May 25, 2010
Polar Bears Threatened By Climate Change
A new study has found that climate change will trigger a dramatic and sudden decline in the number of polar bears.
The research is the first to directly model how changing climate will affect polar bear reproduction and survival.
Based on what is understood about a polar bear's physiology, behavior and ecology, the study predicts that pregnancy rates will fall and fewer bears will survive fasting during longer ice-free seasons.
These changes will take place suddenly as bears pass a "tipping point."
The research was recently published in the journal Biological Conservation.
Most studies measured how a polar bear's survival depends on a method called "market and recapture."
This involves repeatedly catching polar bears in a population over several years, which is costly and time consuming.
The information that scientists have gathered using this method varies greatly. For example, datasets span up to four decades in the best studied populations in Western Hudson Bay and Southern Beaufort Sea, but are almost non-existent for bears in some parts of Russia.
Another difficult task in this kind of research is measuring how survival and reproduction might change under future climatic conditions.
"Some populations are expected to go extinct with climate warming, while others are expected to persist, albeit at a reduced population size," Dr Peter Molnar of the University of Alberta, Edmonton, Canada, told BBC News.
However, these types of predictions are simply educated guesses, based on experts judging or extrapolating how current population trends might continue as the climate changed.
"So we've looked at the underlying mechanisms of polar bear ecology to assist our understanding of what will happen in a warming world," Molnar told the BBC.
Molnar, along with Professor Andrew Derocher and colleagues from the University of Alberts and York University, Toronto, focused on the physiology, behavior and ecology of polar bears, and how these might change as temperatures rise.
"We developed a model for the mating ecology of polar bears. The model estimates how many females in a population will be able to find a mate during the mating season, and thus get impregnated."
Male polar bears find a female mate by wandering the ice and sniffing bear tracks as they come across them. If a female has made the tracks in mating condition, the male follows the tracks to her.
The team of scientists modeled how this behavior would change as warming temperatures fragment sea ice.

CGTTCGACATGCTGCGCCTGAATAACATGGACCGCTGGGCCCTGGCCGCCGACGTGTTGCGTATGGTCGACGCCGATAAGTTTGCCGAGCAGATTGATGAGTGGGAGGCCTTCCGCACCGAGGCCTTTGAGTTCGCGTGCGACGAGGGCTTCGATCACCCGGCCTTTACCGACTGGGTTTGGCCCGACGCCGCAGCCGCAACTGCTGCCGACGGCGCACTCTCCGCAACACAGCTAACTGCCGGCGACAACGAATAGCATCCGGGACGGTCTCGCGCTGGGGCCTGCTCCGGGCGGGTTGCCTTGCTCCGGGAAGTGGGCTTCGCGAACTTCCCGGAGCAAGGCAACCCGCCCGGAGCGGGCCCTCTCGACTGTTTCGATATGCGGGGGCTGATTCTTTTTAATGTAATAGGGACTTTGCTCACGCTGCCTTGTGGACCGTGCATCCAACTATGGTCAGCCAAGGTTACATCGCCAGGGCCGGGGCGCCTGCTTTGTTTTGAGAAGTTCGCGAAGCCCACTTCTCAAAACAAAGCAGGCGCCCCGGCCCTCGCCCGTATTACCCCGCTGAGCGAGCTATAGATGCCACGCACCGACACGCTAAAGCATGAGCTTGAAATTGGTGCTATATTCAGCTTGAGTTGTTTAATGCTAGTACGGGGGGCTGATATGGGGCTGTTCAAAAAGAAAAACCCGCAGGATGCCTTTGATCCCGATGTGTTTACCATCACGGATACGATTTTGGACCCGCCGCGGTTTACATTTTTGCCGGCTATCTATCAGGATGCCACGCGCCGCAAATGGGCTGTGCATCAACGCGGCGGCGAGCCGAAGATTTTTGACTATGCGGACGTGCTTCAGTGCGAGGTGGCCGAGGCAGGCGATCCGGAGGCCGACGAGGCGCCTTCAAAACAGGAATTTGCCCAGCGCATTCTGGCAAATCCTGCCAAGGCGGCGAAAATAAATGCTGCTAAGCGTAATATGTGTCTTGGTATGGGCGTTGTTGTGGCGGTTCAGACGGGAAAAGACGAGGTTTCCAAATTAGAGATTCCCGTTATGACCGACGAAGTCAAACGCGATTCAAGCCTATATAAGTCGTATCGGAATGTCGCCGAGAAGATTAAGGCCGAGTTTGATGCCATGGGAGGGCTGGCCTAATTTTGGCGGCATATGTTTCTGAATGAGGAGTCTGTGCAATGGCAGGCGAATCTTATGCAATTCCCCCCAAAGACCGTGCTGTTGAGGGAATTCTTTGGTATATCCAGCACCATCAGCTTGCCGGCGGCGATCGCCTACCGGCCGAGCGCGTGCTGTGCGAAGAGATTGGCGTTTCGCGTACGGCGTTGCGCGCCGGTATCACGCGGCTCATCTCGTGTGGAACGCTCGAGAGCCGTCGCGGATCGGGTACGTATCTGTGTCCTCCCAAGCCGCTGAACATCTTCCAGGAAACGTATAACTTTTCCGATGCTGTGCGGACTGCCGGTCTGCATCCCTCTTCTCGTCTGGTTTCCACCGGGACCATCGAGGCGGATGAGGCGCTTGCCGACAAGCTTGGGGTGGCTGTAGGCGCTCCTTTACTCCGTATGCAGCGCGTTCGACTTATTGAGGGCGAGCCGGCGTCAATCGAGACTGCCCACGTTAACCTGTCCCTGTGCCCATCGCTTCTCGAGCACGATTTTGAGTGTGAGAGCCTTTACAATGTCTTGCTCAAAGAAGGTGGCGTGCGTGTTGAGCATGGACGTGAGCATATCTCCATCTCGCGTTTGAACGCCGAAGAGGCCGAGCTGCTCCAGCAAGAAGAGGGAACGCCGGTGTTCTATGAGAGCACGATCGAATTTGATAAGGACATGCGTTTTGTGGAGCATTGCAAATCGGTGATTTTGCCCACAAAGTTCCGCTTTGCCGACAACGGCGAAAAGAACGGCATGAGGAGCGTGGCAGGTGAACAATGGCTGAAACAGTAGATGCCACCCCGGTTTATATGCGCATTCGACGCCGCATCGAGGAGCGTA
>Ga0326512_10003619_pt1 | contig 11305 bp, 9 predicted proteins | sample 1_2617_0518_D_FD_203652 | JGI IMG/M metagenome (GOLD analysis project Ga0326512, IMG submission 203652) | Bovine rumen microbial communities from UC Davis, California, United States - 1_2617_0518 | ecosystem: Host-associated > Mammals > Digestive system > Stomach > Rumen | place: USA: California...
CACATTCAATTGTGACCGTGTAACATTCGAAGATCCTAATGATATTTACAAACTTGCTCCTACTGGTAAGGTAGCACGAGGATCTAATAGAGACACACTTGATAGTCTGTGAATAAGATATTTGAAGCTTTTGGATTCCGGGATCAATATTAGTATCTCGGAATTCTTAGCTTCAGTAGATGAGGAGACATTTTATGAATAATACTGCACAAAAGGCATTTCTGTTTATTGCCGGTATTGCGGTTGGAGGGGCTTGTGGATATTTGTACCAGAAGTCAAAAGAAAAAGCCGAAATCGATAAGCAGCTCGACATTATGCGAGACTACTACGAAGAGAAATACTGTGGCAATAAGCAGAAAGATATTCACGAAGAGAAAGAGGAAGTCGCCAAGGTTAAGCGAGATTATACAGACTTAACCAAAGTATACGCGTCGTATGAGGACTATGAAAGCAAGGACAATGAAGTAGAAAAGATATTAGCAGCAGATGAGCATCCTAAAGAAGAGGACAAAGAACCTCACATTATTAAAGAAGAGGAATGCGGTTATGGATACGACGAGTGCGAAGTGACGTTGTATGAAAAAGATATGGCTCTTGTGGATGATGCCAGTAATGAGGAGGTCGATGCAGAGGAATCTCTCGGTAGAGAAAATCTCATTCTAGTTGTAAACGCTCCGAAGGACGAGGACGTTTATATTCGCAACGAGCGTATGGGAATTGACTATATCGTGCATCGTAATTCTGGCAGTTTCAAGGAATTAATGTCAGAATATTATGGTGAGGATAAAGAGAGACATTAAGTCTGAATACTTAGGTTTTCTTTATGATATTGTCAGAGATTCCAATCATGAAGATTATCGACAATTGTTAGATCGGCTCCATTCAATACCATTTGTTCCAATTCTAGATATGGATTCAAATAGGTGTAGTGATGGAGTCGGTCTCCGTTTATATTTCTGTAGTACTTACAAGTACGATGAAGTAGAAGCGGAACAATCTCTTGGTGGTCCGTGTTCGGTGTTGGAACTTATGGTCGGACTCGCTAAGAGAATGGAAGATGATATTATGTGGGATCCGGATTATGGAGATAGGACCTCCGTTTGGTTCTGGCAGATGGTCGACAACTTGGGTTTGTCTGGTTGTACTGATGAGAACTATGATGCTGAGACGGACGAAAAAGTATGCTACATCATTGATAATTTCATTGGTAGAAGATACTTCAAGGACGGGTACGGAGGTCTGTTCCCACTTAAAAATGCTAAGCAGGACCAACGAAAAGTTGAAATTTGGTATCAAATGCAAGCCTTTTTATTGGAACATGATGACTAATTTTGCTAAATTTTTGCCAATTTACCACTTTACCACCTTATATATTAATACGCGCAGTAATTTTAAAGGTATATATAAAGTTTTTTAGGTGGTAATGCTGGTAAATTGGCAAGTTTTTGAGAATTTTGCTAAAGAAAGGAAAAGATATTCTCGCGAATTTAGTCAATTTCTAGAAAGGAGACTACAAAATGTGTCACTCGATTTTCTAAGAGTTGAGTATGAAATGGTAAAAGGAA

They also modeled the impact on bears' survival.
Southern populations of polar bears fast in summer, forced ashore as the sea ice melts.
As these ice-free seasons grow, fewer bears are expected to have enough fat and protein storage to help them survive.
The researchers were able to estimate how long it takes a bear to die of starvation by developing a physiological model that estimates how fast a bear uses up its fat and protein storage.
"In both cases, the expected changes in reproduction and survival were non-linear," Molnar explained to BBC.
"That is, as the climate warms, we may not see any substantial effect on polar bear reproduction and survival for a while, up until some threshold is passed, at which point reproduction and survival will decline dramatically and very rapidly."
The U.S. Endangered Species Act lists polar bears as a threatened species.
The latest U.S. assessment of the conservation status of polar bears included the only two previous studies to assess the impact of climate change. However, these extrapolated population trends, instead of directly modeling how the ecology of polar bears may be altered.
The new study offers a way to improve these predictions, and it suggests the potential for even faster declines than those found by the U.S. assessment.
"Canada has about two-thirds of the world's polar bears, but their conservation assessment of polar bears didn't take climate change seriously," said Molnar of a flaw noted by the IUCN/SSC Polar Bear Specialist Group last year.
"Our view is that the Canadian assessment should be redone, properly accounting for climate change effects.
"The status of polar bears is likely much more dire than suggested by the Canadian report," he told BBC.
"For instance, for a while we will only see small changes in summer fasting season survival in Western Hudson Bay.
"[But] eventually mortality will dramatically increase when a certain threshold is passed; for example, while starvation mortality is currently negligible, up to one-half of the male population would starve if the fasting season in Western Hudson Bay was extended from currently four to about six months."
On the Net: